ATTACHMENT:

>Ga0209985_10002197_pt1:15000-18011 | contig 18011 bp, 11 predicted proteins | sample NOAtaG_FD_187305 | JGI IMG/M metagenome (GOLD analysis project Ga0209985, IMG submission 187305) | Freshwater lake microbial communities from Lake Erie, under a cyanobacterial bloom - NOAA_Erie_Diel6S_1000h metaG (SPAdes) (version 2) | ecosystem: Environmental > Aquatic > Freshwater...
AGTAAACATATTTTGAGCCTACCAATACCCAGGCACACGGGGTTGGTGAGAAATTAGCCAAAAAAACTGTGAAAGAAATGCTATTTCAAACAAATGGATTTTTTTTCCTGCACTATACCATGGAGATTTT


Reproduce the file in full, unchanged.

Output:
>Ga0209985_10002197_pt1:15000-18011 | contig 18011 bp, 11 predicted proteins | sample NOAtaG_FD_187305 | JGI IMG/M metagenome (GOLD analysis project Ga0209985, IMG submission 187305) | Freshwater lake microbial communities from Lake Erie, under a cyanobacterial bloom - NOAA_Erie_Diel6S_1000h metaG (SPAdes) (version 2) | ecosystem: Environmental > Aquatic > Freshwater...
AGTAAACATATTTTGAGCCTACCAATACCCAGGCACACGGGGTTGGTGAGAAATTAGCCAAAAAAACTGTGAAAGAAATGCTATTTCAAACAAATGGATTTTTTTTCCTGCACTATACCATGGAGATTTT